I think we have long memories for weather events if something especially meaningful to us happens during that time.
I will always remember deep, heavy snow in December of 1980 when we lived in Battleground, Wash. Do you think that if I hadn’t been nine months pregnant with our daughter, knowing we couldn’t get to a hospital if I went into labor, I would remember that? Not in a million years.
I bet that 5 years from now many of you will remember that December 2013 was so icy that many churches canceled services the week before Christmas. Or maybe the holiday gathering you worked so hard to prepare for had to be called off or postponed.
My point is that we tend to remember an occurrence and link it to the weather that was the instigating factor.
I think the 2014 event I am going to remember is the loss of my burning bush. I haven’t lost it yet but I fully expect that it will not bud out in the spring.
If that’s the case, then for many years to come when I see the place the bush used to be I will remember the winter of 2013-2014.
You might think that the ice that encased it may have done it in, or snow and ice falling from the roof onto it might be the cause of its demise. You would be wrong. I expect that the bush may be a goner because cottontail rabbits have stripped most of the bark from it.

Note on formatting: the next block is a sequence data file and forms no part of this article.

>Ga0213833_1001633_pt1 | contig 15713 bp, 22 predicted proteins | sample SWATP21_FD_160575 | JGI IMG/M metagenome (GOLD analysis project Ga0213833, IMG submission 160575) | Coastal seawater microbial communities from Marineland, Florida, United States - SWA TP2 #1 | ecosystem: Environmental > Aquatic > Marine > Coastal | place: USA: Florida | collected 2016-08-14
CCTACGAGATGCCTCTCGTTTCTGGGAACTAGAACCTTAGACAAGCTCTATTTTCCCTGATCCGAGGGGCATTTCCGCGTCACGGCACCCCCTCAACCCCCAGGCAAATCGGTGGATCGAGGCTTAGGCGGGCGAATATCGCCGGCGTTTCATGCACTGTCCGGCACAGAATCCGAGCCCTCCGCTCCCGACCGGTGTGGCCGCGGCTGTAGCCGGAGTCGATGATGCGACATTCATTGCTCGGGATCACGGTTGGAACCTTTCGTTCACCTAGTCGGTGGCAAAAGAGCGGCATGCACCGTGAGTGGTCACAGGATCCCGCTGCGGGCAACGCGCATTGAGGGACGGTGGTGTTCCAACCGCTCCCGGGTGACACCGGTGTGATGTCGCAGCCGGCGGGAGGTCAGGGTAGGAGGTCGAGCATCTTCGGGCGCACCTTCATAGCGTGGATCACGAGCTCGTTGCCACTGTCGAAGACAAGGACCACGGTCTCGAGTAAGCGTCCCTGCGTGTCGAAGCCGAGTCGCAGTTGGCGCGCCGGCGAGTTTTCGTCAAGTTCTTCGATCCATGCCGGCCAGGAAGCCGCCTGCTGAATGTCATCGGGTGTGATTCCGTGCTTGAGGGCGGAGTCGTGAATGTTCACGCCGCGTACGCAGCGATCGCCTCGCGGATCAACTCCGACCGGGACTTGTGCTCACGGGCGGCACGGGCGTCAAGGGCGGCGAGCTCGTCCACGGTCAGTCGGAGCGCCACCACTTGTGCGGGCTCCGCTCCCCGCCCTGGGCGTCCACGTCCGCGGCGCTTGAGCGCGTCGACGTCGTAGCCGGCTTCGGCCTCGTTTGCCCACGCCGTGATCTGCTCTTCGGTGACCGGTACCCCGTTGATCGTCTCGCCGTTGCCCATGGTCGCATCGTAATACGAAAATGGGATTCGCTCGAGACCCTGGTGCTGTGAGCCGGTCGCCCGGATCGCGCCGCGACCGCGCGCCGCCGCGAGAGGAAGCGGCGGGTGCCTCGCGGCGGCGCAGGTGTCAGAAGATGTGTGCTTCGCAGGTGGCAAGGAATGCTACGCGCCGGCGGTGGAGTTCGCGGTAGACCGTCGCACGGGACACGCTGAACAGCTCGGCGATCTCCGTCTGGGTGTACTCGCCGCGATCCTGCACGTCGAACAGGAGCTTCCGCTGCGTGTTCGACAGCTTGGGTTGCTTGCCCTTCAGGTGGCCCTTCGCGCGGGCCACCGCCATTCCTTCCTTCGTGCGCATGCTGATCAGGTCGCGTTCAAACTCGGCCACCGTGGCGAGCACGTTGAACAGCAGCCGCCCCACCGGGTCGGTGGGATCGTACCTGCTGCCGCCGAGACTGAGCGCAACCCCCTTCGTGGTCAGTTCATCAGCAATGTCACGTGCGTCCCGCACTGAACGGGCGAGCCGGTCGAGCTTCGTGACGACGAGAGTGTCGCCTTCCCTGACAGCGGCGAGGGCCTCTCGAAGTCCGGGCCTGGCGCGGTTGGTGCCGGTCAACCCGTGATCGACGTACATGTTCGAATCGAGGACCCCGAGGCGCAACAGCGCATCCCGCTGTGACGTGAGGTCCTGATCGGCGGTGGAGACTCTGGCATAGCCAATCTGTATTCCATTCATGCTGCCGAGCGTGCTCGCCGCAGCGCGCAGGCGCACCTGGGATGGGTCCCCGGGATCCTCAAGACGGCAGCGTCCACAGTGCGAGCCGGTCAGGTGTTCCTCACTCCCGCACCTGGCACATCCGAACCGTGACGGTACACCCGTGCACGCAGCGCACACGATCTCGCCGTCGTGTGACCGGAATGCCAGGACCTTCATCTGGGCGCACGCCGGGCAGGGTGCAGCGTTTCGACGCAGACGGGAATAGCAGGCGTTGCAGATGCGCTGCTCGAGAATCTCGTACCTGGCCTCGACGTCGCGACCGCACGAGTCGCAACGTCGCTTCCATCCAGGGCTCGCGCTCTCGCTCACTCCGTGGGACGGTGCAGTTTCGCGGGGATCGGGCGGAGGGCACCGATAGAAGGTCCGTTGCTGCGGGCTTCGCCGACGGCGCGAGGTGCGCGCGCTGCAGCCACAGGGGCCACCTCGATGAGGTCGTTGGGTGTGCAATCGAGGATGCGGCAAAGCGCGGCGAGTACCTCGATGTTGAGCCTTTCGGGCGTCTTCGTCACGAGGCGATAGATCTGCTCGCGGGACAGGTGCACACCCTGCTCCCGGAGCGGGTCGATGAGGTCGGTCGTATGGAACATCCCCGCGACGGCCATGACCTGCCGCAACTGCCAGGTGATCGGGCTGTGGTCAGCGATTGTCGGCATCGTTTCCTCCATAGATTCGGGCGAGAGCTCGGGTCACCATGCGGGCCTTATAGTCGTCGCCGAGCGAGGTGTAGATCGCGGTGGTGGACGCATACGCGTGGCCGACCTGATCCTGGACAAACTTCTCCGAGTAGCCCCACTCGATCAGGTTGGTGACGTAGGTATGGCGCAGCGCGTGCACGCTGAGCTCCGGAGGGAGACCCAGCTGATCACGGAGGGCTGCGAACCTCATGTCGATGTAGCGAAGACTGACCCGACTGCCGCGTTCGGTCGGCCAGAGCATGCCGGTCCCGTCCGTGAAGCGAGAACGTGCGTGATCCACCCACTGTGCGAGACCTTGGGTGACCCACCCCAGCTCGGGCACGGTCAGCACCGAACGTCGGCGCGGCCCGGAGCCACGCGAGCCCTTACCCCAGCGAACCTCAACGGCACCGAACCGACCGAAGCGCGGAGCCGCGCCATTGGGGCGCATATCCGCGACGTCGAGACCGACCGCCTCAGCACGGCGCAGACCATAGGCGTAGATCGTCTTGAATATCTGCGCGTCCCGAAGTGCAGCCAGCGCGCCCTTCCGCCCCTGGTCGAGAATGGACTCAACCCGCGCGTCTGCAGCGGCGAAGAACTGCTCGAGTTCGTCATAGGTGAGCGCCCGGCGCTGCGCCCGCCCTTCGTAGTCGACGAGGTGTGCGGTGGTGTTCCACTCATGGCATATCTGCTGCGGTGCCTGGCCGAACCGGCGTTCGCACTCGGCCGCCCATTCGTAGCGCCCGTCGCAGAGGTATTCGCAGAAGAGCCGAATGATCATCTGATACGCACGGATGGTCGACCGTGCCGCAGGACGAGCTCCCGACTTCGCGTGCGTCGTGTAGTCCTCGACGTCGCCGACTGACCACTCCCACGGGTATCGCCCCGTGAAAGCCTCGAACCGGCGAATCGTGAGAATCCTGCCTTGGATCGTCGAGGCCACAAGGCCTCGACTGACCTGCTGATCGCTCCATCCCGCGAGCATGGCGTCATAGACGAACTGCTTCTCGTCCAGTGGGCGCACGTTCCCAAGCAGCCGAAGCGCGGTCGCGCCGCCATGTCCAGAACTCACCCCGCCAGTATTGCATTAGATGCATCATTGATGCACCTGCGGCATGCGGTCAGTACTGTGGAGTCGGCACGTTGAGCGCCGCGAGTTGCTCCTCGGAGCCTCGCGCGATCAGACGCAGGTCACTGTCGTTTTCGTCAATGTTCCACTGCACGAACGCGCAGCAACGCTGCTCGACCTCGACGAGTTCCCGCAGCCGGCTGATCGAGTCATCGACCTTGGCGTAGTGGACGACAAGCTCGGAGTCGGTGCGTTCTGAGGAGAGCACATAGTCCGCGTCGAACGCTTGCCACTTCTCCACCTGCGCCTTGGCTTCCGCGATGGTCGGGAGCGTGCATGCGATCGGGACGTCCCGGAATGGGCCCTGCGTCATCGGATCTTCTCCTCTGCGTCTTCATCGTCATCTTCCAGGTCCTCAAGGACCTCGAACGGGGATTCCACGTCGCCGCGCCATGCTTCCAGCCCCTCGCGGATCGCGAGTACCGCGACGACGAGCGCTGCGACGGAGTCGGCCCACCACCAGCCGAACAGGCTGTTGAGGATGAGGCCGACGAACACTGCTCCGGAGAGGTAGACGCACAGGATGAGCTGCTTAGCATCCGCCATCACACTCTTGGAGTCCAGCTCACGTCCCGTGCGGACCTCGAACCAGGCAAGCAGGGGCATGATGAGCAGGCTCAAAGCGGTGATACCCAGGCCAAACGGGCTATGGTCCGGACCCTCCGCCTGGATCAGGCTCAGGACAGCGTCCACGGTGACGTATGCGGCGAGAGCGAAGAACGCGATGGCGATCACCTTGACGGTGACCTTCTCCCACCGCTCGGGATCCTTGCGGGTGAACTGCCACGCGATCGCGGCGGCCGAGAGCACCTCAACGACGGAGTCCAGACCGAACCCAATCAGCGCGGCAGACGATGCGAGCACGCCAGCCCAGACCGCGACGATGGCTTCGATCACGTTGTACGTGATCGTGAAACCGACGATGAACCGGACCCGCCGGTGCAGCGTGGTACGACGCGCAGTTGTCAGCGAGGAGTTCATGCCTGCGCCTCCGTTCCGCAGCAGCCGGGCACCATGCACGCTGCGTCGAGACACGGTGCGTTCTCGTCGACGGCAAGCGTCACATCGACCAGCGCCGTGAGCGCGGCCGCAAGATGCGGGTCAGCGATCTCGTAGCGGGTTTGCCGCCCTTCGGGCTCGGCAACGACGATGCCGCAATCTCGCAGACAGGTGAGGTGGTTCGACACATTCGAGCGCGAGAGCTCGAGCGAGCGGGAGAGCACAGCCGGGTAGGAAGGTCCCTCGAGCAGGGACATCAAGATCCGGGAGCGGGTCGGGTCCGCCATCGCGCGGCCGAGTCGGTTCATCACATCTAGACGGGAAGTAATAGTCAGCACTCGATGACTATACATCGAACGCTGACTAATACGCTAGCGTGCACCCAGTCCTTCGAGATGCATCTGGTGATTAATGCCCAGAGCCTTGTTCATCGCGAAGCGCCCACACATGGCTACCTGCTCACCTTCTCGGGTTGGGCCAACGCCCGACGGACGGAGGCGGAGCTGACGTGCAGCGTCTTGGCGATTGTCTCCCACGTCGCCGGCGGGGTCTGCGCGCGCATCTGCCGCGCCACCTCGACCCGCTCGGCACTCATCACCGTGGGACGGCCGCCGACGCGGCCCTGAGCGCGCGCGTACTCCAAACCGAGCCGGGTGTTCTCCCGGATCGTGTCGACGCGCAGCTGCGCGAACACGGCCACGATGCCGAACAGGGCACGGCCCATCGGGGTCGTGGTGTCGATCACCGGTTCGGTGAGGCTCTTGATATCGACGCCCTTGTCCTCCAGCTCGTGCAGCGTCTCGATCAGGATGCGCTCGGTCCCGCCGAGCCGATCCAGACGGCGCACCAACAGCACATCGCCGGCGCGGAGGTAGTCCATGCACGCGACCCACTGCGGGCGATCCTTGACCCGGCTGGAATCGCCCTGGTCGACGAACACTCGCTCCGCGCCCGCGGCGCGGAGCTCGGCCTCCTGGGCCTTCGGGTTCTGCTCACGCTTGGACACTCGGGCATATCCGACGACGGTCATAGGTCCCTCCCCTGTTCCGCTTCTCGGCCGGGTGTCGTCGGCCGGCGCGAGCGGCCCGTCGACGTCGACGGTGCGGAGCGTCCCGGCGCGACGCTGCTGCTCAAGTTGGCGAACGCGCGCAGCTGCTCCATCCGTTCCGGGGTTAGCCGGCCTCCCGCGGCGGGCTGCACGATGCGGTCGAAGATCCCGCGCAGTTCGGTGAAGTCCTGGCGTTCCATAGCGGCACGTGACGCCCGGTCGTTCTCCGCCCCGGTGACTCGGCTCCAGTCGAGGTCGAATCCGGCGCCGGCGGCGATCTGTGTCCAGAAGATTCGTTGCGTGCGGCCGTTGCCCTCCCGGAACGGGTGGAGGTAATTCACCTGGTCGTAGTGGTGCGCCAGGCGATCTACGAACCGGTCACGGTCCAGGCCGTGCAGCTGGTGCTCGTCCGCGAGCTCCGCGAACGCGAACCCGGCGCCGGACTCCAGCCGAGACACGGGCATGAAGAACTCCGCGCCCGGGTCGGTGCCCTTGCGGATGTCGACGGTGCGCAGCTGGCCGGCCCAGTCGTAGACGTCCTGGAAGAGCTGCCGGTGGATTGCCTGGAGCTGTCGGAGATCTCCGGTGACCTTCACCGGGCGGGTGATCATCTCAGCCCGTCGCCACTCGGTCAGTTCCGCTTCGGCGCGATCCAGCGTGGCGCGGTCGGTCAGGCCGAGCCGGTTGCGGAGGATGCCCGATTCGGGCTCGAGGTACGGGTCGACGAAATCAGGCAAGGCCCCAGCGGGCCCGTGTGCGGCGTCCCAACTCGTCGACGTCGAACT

Cottontails are crepuscular foragers; they eat mostly at dusk and dawn. During daylight hours cottontails are usually hidden in brush piles, hollow logs, or in dense stands of shrubs or trees to avoid predators. When they feel threatened or sense danger, they freeze in place or dart away at speeds up to 18 mph.
We are still checking the yard for rabbits and skunks before Ollie goes out at night. When rabbits are in the back, I may get as close as six yards away, shooing them ever so politely, before they bolt. Dogs, humans, foxes, hawks and owls are the most significant predators of the cottontail rabbit.
I have to add here that I don’t begrudge the rabbits their burning bush feeding station.
Spring, summer, and fall, the eastern cottontail rabbit feeds on green plant materials, mostly grasses, but also wild berries, clover, and of course our vegetable gardens when they get the chance. During the winter months, the cottontail, which does not hibernate, forages for woody plant parts like twigs, buds, and bark. This year those have been harder to come by.
My burning bush has been in a sheltered bed next to the house for five years and has never been nibbled on before. But in these five years the ice has not been thick on exposed shrubbery, or covering 12 inches of snow, making it dangerous to walk on, difficult to shovel a path through, and I imagine tough to tunnel through when foraging.
Maybe those weather conditions did exist and nothing significant enough occurred to me that makes me remember, but I will remember this winter as the one when the rabbits ravaged my burning bush.
Jolene Wallace is the horticulture program assistant for Cornell Cooperative Extension in Clinton County. Contact her at 561-7450 or email@example.com.